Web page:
10 - Keep your sensitive information in a digitally secure place protected by encryption and strong passwords.
It is entirely common in this day and age to have all of your sensitive information stored on your computers. Social security numbers, account numbers, credit cards – you name it, it is stored on phones, laptops, etc. How exactly can we protect this information if malware gets on our systems? Fortunately, our devices can encrypt this data and provide for authorization requirements for anyone to access it. Strong passwords, multi-factor authentication, and biometrics are all fantastic ways to strengthen your device security. Furthermore, many applications allow for containerization, essentially firewalling each application off from the rest of your computer or mobile device. What does this achieve? By walling off each application, if one portion of your system falls victim to malware, it will be contained only in that small area, unable to spread to the rest of your applications.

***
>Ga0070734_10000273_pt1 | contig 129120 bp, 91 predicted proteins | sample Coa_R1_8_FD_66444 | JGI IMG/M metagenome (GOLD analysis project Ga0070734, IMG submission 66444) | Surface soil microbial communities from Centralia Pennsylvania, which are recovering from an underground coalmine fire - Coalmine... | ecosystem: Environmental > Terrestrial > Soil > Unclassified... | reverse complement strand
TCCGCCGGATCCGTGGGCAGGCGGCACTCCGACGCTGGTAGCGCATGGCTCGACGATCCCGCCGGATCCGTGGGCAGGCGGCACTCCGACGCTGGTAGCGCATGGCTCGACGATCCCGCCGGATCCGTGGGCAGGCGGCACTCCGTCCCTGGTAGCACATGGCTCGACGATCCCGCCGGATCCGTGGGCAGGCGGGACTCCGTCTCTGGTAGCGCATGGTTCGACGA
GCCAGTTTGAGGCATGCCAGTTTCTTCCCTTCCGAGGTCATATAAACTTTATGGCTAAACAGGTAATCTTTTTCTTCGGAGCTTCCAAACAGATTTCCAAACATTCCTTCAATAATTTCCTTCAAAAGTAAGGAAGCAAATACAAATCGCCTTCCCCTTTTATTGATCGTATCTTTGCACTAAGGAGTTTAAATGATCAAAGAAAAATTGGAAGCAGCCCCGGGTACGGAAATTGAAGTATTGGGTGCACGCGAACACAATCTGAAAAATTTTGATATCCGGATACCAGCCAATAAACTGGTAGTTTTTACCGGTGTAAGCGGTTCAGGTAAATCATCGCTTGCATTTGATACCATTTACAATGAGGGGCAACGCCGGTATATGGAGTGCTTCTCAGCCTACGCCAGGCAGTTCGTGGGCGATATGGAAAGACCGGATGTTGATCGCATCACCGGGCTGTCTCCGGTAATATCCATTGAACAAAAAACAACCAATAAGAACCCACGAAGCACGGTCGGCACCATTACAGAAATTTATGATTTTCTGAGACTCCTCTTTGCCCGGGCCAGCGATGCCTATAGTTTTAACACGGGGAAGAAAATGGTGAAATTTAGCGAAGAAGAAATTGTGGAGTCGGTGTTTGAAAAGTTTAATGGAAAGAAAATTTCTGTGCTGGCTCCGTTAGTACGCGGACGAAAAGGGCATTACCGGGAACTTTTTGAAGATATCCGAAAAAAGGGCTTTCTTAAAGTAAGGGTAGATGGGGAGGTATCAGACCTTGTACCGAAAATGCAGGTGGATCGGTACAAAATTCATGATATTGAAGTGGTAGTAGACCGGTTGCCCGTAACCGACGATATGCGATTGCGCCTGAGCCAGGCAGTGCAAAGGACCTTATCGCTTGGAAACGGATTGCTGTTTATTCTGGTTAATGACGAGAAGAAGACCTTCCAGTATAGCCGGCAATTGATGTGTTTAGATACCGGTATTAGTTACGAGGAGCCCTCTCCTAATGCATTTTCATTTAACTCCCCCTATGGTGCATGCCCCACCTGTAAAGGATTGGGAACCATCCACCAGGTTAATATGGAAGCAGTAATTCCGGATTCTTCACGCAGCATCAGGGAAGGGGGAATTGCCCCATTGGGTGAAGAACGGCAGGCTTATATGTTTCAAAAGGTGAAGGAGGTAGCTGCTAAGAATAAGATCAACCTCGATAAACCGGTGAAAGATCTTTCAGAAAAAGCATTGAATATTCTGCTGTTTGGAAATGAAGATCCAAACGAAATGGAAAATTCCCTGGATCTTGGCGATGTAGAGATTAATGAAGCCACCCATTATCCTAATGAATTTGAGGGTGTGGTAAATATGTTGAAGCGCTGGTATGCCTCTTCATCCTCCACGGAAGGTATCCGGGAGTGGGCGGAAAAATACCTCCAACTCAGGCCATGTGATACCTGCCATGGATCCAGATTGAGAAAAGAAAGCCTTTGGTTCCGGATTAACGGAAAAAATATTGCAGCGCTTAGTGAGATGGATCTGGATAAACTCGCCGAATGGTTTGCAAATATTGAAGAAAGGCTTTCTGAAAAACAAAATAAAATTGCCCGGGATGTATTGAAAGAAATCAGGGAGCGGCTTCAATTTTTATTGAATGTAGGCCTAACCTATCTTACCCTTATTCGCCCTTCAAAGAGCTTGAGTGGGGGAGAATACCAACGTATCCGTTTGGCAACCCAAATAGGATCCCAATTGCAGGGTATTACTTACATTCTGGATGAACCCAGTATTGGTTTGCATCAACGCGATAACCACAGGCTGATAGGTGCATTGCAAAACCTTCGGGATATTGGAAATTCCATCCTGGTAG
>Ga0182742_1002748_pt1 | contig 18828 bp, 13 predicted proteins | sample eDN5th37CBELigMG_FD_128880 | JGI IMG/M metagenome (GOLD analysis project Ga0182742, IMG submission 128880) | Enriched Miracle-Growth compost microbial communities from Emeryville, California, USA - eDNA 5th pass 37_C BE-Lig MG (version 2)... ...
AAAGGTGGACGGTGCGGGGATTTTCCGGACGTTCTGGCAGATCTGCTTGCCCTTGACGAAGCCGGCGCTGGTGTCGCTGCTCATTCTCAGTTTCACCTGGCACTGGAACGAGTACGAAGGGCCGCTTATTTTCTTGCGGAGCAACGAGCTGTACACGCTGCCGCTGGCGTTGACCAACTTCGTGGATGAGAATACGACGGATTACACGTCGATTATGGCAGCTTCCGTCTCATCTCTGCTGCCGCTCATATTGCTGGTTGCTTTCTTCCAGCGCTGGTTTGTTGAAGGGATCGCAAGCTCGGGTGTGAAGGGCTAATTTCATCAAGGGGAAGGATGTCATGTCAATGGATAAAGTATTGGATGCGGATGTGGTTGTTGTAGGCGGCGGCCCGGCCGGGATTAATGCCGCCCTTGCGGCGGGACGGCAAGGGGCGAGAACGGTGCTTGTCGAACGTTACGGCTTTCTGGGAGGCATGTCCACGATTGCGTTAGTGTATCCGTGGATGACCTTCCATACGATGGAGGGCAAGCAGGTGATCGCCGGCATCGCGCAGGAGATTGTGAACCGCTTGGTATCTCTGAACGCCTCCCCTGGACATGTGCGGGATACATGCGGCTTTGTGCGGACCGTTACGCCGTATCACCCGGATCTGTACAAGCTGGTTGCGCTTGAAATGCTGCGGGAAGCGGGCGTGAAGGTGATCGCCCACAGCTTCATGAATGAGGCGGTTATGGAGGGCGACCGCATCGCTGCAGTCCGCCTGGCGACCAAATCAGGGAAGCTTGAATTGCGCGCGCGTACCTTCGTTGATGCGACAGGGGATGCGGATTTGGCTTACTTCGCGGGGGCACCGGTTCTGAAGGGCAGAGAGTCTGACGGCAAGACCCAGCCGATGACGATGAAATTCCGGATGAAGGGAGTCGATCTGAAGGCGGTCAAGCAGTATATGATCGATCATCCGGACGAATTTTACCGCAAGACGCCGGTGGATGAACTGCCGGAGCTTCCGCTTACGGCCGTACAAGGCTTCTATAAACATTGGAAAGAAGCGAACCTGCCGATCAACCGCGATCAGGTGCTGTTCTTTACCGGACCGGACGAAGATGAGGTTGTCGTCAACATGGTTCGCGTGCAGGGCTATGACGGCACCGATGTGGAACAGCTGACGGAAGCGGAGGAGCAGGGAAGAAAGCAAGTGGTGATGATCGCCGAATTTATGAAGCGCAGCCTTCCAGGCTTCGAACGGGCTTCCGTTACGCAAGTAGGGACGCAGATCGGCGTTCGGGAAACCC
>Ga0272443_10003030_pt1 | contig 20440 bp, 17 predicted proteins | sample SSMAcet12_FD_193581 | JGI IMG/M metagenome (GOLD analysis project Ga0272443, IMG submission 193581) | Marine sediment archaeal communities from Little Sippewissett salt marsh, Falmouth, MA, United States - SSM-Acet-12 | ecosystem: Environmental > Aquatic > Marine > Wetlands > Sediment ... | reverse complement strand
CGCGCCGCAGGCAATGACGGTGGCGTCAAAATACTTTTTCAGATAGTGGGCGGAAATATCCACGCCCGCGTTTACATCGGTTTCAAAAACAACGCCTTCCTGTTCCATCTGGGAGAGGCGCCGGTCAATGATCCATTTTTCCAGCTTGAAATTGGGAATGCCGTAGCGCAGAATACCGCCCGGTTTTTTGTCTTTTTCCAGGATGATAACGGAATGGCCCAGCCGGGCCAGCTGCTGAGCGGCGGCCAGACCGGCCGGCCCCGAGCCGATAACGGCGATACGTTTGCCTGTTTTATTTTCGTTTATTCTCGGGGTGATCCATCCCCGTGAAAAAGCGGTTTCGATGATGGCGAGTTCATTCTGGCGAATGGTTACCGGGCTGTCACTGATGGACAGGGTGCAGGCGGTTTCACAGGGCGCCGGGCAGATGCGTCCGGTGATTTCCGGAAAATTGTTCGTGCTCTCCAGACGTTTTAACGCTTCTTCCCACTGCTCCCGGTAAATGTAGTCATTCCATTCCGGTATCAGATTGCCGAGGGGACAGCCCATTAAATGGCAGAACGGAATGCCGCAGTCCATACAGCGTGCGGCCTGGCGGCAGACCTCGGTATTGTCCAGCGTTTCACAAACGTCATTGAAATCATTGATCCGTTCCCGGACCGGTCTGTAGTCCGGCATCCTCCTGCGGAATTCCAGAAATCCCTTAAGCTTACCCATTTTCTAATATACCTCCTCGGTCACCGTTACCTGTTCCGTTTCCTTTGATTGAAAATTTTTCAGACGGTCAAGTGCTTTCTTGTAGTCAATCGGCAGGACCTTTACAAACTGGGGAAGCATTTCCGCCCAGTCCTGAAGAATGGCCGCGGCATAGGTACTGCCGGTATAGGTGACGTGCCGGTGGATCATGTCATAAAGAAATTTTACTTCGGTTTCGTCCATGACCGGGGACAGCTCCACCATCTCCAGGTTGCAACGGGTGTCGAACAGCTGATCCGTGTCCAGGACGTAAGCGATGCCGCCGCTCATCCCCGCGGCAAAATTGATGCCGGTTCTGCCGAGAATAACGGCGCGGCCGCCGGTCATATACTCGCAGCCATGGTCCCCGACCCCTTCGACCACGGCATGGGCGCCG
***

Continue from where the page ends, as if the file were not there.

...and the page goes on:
11 - Lastly, have reliable backup.
The worst has happened – your systems are infected with malware or ransomware, and you’ve experienced some form of data loss or system disruption. To stop the infection and contain the attack, sometimes the best way out is to wipe systems or revert back to an earlier point in time before your systems fell under attack. Backups are vital to protecting your networks and computing systems, and they are able to restore your systems up to any point in time which you specify. For instances, if you perform nightly backups, you can restore your system to just one day back – minimizing your data loss and disruption.